Peter Beinart writes: By the time Barack Obama defeated Hillary Clinton for the Democratic presidential nomination in 2008, in part because of her support for the Iraq War, the mood inside the party had fundamentally changed. Whereas the party’s most respected thinkers had once urged Democrats to critique liberal orthodoxy, they now criticized Democrats for not defending that orthodoxy fiercely enough. The presidency of George W. Bush had made Democrats unapologetically liberal, and the presidency of Barack Obama was the most tangible result.
But that’s only half the story. Because if George W. Bush’s failures pushed the Democratic Party to the left, Barack Obama’s have pushed it even further. If Bush was responsible for the liberal infrastructure that helped elect Obama, Obama has now inadvertently contributed to the creation of two movements — Occupy and Black Lives Matter — dedicated to the proposition that even the liberalism he espouses is not left-wing enough.
Given the militant opposition Obama faced from Republicans in Congress, it’s unclear whether he could have used the financial crisis to dramatically curtail Wall Street’s power. What is clear is that he did not. Thus, less than three years after the election of a president who had inspired them like no other, young activists looked around at a country whose people were still suffering, and whose financial titans were still dominant. In response, they created Occupy Wall Street.
When academics from the City University of New York went to Zuccotti Park to study the people who had taken it over, they found something striking: 40 percent of the Occupy activists had worked on the 2008 presidential campaign, mostly for Obama. Many of them had hoped that, as president, he would bring fundamental change. Now the collapse of that hope had led them to challenge Wall Street directly. “Disenchantment with Obama was a driver of the Occupy movement for many of the young people who participated,” noted the CUNY researchers. In his book on the movement, Occupy Nation, the Columbia University sociologist Todd Gitlin quotes Jeremy Varon, a close observer of Occupy who teaches at the New School for Social Research, as saying, “This is the Obama generation declaring their independence from his administration. We thought his voice was ours. Now we know we have to speak for ourselves.”
For a brief period, Occupy captured the nation’s attention. In December 2011, Gitlin notes, the movement had 143 chapters in California alone. Then it fizzled. But as the political scientist Frances Fox Piven has written, “The great protest movements of history … did not expand in the shape of a simple rising arc of popular defiance. Rather, they began in a particular place, sputtered and subsided, only to re-emerge elsewhere in perhaps a different form, influenced by local particularities of circumstance and culture.”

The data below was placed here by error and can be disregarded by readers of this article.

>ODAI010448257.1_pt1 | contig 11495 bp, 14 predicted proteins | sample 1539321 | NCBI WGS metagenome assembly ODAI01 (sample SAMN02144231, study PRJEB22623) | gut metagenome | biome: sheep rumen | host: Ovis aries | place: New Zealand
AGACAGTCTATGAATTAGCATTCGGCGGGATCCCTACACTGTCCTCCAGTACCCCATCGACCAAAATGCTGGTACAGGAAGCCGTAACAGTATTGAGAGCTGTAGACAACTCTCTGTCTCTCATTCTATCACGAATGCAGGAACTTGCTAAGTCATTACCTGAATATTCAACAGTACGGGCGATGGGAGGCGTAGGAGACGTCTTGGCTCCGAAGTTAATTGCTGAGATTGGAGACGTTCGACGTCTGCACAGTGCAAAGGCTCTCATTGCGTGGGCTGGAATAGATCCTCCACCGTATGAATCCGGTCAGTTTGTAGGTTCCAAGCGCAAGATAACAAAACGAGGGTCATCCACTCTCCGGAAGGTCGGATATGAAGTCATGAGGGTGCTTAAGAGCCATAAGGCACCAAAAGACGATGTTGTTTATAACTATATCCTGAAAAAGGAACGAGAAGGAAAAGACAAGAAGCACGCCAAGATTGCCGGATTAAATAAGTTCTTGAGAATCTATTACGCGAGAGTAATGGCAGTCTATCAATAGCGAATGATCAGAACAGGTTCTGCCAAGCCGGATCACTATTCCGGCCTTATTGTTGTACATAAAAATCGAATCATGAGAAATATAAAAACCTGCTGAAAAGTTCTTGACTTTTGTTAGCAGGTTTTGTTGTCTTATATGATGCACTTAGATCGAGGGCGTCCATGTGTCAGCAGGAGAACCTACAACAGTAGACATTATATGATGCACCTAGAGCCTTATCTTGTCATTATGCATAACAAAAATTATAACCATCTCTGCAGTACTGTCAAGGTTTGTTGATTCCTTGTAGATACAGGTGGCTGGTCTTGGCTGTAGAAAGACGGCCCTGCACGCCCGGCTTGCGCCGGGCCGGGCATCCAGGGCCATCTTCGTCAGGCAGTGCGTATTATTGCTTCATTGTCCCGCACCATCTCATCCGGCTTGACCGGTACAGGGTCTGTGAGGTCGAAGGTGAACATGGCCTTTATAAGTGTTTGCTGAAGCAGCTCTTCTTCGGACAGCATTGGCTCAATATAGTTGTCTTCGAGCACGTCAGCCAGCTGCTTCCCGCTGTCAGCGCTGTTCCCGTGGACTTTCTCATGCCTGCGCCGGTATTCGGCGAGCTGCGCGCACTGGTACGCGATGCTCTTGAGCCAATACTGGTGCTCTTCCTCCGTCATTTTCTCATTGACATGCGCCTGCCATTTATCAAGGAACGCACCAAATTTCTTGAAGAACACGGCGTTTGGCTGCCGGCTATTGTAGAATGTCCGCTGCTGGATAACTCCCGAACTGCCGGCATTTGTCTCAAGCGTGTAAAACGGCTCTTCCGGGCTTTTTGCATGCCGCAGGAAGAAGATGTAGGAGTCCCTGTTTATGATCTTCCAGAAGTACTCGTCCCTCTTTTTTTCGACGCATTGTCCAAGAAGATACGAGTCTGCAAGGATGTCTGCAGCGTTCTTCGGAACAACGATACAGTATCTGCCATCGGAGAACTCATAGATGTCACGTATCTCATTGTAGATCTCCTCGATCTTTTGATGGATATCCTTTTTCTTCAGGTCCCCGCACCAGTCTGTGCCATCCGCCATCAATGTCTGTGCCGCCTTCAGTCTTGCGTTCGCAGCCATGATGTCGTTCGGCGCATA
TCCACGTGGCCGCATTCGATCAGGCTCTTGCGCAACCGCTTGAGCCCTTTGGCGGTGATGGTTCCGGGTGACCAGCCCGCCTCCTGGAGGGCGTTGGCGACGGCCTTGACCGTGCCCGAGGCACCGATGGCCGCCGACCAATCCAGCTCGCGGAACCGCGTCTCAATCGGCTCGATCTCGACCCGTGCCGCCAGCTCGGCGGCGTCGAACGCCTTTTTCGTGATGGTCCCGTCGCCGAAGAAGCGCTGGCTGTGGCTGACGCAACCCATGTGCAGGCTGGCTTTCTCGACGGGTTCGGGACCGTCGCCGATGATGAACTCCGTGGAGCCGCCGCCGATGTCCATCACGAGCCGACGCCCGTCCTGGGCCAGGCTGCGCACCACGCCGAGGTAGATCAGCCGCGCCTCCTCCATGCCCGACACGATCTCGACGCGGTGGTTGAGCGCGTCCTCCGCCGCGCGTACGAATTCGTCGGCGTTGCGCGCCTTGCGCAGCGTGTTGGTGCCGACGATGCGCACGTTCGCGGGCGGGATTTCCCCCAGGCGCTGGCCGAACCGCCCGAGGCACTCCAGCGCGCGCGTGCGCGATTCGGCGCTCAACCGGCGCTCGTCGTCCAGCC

That’s what happened to Occupy. The movement may have burned out, but it injected economic inequality into the American political debate. (In the weeks following the takeover of Zuccotti Park, media references to the subject rose fivefold.) The same anger that sparked Occupy — directed not merely at Wall Street but at the Democratic Party elites who coddled it—fueled Bill de Blasio’s election and Elizabeth Warren’s rise to national prominence. And without Occupy, it’s impossible to understand why a curmudgeonly Democratic Socialist from Vermont is seriously challenging Hillary Clinton in the early primary states. The day Bernie Sanders announced his candidacy, a group of Occupy veterans offered their endorsement. In the words of one former Occupy activist, Stan Williams, “People who are involved in Occupy are leading the biggest group for Bernie Sanders. Our fingers are all over this.”
It’s true that Americans have grown more conservative on some issues over the past few years. Support for gun control has dropped in the Obama era, even as the president and other Democrats have pursued it more aggressively. Republicans also enjoy a renewed advantage on combatting international terrorism, an issue whose salience has grown with the rise of the Islamic State. Still, in an era when government has grown more intrusive, African American activists have grown more confrontational, and long-standing assumptions about sexual orientation and gender identity have been toppled, most Americans are not yelling “stop,” as they began doing in the mid-1960s. The biggest reason: We’re not dealing with the same group of Americans.